History's more memorable monarchies are often those that confronted adversity with uncommon fortitude and vigor. After battling a range of noteworthy adversaries from cheap natural gas to China's notorious deceleration, the king of coal has returned to its rightful throne as the world's most powerful force within the powerful world of coal.
Peabody Energy (NYSE:BTU) is the ruler in question, and the miner's stellar third-quarter performance in the face of daunting challenges set its loyal subjects to cheering. The stock rocketed higher by as much as 15% on Monday after Peabody reported adjusted earnings of $0.51 per share on revenue of $2.1 billion.
The competitive advantage of Peabody's concentrated U.S. portfolio of Powder River Basin and Illinois Basin coals -- which I outlined here back in 2010 -- was revealed in all its splendor. In contrast to the 40% decline year-to-date in coal-fueled electricity generation using coals from the once-dominant central Appalachian region, generation using coals from the remaining U.S. basins suffered only a 10% decline. On the strength of this "ongoing shift in demand from Appalachia to Midwestern and Western regions," Peabody recorded a slight increase in western U.S. shipments at a time when competitors Arch Coal (NYSE: ACI), Alpha Natural Resources (NASDAQOTH:ANRZQ), and CONSOL Energy (NYSE: CNX) were each maneuvering to curtail production in the eastern basins. More impressively, Peabody achieved an 8% expansion of its operating margin on U.S. coal operations, as cost-containment activities combined with slightly higher realized prices.
Although higher natural gas prices are pointing to recovering domestic demand for western and Midwestern coals during 2013, Peabody remains keenly focused on how important the seaborne coal trade is to securing its long-term growth outlook. Toward this end, Peabody made agreements with Kinder Morgan Energy Partners (UNKNOWN:KMP.DL) and Union Pacific (NYSE:UNP) back in July to secure its share of bottlenecked export capacity, while continuing to grow production from its exciting portfolio of Australian operations. Peabody's remarkable 39% increase in Australian production -- bolstered substantially by last year's Macarthur Coal acquisition -- positioned the miner to easily absorb a 13% dip in realized prices over the prior-year period.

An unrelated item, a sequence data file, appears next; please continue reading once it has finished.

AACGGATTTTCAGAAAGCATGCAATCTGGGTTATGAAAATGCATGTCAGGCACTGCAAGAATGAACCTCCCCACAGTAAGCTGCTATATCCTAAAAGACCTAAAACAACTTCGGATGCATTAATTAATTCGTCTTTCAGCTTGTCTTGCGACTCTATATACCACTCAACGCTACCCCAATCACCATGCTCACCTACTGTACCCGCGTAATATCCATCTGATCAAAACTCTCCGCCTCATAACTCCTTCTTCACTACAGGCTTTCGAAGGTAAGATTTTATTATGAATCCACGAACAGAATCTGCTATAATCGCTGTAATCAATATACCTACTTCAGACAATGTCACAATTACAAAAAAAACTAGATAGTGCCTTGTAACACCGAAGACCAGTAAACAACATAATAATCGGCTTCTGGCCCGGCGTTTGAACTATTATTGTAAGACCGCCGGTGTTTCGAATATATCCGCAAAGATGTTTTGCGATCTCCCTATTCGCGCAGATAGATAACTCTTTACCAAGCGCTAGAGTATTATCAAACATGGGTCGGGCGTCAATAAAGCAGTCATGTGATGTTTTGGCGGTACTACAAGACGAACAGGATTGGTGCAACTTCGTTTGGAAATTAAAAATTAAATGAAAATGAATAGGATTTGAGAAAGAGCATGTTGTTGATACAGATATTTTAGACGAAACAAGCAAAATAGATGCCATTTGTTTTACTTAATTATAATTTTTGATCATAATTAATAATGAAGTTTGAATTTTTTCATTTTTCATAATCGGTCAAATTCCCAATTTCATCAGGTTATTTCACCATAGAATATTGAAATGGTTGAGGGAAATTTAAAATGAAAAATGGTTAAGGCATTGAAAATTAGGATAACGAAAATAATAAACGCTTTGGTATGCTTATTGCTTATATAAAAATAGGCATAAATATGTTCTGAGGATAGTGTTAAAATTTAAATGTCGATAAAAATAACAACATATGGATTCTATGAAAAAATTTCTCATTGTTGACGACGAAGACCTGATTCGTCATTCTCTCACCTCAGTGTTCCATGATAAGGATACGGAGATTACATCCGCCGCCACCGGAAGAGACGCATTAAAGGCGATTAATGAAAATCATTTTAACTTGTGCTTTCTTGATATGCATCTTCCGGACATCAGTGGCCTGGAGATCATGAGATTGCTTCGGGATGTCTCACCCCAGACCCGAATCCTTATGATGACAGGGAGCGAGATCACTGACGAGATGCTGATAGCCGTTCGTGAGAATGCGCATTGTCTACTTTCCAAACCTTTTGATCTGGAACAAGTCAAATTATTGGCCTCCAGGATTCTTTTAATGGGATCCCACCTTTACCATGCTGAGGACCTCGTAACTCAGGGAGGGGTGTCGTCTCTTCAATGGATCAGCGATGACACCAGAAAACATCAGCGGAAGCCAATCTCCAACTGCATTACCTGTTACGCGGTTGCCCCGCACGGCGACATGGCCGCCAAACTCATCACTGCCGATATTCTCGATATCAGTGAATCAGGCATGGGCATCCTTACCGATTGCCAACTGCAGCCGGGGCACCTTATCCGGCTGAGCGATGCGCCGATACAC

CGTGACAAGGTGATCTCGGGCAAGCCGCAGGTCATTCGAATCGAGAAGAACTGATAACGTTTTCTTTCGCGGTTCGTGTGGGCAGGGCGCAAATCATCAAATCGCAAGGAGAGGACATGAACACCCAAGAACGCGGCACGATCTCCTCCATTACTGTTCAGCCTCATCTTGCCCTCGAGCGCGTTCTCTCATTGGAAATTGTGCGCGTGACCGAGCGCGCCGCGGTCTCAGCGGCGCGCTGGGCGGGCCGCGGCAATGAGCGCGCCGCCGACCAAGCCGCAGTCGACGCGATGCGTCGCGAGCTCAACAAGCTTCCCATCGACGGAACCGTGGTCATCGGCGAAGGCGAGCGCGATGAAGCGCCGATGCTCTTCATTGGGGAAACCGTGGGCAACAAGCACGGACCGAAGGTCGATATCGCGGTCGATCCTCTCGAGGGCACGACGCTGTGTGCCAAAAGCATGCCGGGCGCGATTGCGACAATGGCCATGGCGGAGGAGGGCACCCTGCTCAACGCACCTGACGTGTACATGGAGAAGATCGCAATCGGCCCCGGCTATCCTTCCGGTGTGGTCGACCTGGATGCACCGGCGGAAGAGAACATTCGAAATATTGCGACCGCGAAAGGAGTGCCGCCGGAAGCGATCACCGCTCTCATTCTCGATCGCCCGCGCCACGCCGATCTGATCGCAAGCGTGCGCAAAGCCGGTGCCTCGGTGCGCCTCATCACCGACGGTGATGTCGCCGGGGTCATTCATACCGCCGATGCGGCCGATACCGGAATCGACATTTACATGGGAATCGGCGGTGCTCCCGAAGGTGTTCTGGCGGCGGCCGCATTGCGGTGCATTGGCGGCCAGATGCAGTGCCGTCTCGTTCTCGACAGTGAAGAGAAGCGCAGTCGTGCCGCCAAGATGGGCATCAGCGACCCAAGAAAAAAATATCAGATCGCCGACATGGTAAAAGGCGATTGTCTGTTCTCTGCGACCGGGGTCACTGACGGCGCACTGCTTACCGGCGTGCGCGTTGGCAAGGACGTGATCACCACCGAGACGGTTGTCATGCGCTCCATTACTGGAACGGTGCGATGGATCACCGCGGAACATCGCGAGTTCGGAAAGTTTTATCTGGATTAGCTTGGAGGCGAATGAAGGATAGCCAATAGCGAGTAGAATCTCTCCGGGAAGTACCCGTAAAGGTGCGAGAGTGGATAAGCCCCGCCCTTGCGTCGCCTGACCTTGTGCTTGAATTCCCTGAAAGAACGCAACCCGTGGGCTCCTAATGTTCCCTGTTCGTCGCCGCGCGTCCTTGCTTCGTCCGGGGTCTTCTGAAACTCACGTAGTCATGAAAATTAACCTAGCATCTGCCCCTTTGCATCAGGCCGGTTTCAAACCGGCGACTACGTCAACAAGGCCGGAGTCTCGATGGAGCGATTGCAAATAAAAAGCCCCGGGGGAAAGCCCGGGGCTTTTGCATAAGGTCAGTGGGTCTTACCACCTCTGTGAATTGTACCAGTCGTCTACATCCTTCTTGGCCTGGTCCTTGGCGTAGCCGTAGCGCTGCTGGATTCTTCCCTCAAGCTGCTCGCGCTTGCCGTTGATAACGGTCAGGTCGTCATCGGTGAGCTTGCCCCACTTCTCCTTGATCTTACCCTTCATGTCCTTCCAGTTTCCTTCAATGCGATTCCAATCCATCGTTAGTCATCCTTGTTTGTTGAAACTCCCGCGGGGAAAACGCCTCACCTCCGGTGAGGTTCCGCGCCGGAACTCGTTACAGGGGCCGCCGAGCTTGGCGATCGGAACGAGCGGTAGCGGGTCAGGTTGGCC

Looking ahead, the king's reign looks poised for considerable longevity. Even during one of the worst years for the coal market in recent memory, Peabody expects worldwide seaborne demand for thermal coal to grow 12.5% to reach 900 million tons -- with further gains to follow next year -- and corresponding demand for metallurgical coal to rise between 10% and 15% during 2013. China's net coal imports alone are up by 60 million tons year-to-date, and India's imports are poised to mark a fresh record after a 15% increase year-to-date. Even on the debt-distressed European continent, coal-fueled generation has increased 14% so far in 2012.
With strong indications from diversified commodity producers Rio Tinto (NYSE: RIO) and BHP Billiton (NYSE:BHP) that China's deceleration may be stabilizing with well-timed infrastructure investments adding fuel to the fire, and this observable strength in both domestic and seaborne demand for U.S. coals in those basins where Peabody reigns as king, I believe the long-term outlook for Peabody's shares remains resiliently bullish following the trailing period of weakness. I am delighted by my prior decision to add additional shares of Peabody Energy when the share valuation grew more insane than King George III, and I have every confidence that -- particularly as Peabody moves forward with an impressive $100 million in potential annual cost savings -- my still-underwater CAPScall on the stock will ultimately give way to coal-fired gains.
Fool contributor Christopher Barker owns shares of Peabody Energy. The Motley Fool has no positions in the stocks mentioned above. Try any of our Foolish newsletter services free for 30 days. We Fools may not all hold the same opinions, but we all believe that considering a diverse range of insights makes us better investors. The Motley Fool has a disclosure policy.